Have you ever participated in a meeting and there were no introductions?
What about those meetings where there is a back row of participants who sit quietly throughout and it never quite becomes clear why they are there?
These types of poorly planned meetings can really hinder productivity. And sadly, if the organizers would have structured the meetings properly, it would be very helpful for the business and certainly the team.
Now, imagine meetings as a collaborative, human experience.One of my favorite approaches for successful meeting facilitation is called The Meeting Canoe. My friends and colleagues, Dick and Emily Axelrod developed this format so that businesses of any size could benefit from the approach that Fortune 100 companies use to create meetings where productive work happens.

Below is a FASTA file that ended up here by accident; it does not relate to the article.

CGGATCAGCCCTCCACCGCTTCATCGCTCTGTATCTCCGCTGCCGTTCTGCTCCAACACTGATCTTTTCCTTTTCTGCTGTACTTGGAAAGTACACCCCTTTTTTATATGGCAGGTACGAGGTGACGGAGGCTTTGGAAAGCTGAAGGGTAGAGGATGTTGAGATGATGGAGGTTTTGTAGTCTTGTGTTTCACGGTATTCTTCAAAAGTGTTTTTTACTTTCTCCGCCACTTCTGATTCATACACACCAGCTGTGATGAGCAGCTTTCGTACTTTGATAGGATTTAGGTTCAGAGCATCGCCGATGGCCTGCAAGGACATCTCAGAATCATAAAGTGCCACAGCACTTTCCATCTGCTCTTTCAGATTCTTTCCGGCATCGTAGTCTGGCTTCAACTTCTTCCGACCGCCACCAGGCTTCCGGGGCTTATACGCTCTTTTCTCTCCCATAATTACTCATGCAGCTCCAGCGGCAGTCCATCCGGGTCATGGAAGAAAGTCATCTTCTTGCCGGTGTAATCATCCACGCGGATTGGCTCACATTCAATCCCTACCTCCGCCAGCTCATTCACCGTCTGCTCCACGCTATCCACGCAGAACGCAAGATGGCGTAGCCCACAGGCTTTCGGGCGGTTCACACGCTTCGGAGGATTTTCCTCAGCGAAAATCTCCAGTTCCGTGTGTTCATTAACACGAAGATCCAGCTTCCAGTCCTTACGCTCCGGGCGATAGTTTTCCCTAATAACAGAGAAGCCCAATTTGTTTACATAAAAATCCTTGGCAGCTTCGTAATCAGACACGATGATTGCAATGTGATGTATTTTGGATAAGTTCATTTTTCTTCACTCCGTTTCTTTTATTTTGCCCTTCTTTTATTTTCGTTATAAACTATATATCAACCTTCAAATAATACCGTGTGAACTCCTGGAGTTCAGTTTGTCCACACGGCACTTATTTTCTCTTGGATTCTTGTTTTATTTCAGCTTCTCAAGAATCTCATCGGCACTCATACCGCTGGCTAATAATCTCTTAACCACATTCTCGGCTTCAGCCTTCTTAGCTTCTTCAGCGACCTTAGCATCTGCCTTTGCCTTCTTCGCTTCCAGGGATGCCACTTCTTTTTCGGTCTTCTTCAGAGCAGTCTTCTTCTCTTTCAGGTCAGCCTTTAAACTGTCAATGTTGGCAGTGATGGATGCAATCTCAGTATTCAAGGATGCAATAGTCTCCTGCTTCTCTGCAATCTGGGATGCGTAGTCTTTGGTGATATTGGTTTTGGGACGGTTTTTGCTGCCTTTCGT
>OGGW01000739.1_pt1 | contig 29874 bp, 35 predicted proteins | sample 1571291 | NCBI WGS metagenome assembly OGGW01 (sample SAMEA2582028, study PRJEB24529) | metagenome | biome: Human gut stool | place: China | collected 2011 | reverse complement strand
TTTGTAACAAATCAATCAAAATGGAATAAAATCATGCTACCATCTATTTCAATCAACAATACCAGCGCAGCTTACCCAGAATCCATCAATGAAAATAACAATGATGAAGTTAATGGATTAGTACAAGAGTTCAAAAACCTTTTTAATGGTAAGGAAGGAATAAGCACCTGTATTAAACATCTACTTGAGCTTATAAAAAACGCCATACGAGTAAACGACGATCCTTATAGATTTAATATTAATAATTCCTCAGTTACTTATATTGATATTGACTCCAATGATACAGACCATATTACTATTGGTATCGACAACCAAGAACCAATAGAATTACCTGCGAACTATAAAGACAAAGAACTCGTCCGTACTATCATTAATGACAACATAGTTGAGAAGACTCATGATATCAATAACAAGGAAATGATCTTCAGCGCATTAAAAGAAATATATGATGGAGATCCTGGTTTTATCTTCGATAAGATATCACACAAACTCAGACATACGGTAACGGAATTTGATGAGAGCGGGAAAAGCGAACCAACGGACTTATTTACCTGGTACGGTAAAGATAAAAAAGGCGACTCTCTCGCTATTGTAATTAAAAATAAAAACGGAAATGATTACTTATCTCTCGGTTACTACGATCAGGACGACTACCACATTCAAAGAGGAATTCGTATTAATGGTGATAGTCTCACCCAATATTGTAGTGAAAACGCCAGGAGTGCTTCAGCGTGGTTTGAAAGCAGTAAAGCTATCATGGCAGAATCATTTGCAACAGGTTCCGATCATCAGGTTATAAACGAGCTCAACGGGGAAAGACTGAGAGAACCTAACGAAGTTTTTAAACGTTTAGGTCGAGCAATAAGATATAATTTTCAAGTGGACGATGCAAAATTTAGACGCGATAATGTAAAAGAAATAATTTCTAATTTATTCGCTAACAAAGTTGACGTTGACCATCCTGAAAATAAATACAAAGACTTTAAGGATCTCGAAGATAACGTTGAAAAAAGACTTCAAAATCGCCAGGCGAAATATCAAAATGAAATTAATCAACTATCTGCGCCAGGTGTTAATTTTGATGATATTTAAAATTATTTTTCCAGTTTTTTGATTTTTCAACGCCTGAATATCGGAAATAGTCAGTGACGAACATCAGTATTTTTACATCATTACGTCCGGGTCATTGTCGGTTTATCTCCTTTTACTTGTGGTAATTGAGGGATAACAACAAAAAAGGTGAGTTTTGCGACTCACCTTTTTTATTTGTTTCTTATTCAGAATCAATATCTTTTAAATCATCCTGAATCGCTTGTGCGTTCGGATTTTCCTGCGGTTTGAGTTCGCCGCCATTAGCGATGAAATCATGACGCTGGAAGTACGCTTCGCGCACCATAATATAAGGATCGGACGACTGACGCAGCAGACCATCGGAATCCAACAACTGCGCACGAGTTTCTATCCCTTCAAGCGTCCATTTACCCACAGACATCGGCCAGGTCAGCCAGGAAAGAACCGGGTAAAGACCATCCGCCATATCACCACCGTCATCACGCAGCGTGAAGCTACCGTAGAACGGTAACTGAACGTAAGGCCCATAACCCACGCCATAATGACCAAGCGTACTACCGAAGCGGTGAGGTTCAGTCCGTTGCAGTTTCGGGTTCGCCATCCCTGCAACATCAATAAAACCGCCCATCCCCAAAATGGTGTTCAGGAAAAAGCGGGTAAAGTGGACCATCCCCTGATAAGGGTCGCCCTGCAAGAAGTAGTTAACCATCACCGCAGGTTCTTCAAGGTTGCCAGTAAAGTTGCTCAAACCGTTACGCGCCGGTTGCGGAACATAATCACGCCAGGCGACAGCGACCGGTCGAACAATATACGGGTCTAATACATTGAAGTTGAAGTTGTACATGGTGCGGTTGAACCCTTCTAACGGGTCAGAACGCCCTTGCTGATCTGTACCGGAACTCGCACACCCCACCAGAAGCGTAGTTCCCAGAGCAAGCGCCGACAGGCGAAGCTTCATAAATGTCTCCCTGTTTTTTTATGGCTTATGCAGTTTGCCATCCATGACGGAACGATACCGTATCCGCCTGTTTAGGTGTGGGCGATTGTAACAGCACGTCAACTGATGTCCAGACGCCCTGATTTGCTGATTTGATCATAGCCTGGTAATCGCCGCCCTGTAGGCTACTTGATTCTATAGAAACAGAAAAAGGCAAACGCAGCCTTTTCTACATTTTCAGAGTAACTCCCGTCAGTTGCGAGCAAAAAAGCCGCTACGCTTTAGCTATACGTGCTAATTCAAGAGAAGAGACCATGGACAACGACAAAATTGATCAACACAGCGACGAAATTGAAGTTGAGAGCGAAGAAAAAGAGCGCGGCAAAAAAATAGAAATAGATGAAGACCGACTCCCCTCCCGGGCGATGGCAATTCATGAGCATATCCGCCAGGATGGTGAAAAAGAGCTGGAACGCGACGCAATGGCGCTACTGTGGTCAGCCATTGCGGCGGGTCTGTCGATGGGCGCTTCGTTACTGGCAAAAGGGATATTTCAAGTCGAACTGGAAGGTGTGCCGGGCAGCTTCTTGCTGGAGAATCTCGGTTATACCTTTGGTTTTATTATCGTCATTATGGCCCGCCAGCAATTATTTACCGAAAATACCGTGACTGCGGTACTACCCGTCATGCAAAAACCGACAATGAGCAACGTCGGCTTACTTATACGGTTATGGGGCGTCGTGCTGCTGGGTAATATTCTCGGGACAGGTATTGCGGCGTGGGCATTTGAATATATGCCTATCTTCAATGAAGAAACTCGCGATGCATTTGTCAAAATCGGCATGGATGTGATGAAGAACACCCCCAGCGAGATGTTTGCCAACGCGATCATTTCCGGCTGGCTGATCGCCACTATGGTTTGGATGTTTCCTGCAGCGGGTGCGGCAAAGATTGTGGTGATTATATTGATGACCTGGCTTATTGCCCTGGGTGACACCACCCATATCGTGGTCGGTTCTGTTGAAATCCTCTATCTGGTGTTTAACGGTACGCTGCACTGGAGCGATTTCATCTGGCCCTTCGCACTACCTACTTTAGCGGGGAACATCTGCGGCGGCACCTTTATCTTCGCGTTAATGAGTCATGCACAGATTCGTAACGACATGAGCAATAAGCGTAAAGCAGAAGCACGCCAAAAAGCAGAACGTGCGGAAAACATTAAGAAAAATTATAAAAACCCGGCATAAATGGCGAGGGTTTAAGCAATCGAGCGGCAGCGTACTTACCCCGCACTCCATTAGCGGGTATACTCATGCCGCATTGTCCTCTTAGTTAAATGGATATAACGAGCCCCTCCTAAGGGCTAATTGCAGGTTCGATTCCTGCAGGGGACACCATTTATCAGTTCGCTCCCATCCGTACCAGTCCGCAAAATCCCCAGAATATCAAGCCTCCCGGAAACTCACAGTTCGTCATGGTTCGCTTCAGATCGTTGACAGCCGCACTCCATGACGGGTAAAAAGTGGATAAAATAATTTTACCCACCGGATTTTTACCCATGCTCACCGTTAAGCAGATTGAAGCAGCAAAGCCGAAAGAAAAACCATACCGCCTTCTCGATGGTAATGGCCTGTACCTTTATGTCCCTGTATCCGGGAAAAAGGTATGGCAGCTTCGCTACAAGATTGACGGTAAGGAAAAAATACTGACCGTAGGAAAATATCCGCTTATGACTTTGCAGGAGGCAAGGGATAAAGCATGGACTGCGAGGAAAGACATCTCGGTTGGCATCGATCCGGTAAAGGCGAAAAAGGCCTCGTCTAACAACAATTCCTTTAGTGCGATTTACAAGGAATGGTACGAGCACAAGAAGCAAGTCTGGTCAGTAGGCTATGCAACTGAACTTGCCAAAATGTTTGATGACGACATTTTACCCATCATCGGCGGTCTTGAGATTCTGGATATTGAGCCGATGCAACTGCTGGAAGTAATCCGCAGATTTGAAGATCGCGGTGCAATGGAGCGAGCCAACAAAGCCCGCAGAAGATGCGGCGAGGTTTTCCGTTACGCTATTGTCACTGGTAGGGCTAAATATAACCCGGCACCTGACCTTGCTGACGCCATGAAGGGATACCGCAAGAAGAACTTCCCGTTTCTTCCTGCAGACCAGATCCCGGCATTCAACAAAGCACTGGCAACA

In the latest Energy Bar podcast, Dick Axelrod walks us through The Meeting Canoe, and shows how it is the framework for what needs to happen for a meeting to be successful.The Meeting Canoe explores six conversations that must to take place and how much time should be given to each. It’s a complete re-thinking of the design, execution, and follow-up of meetings. The design below, pulled from The Meeting Canoe website gives you a good picture of the approach.
Take a few minutes to learn about The Meeting Canoe. It’s an approach simple enough to apply right away.
This post first appeared on LinkedIn.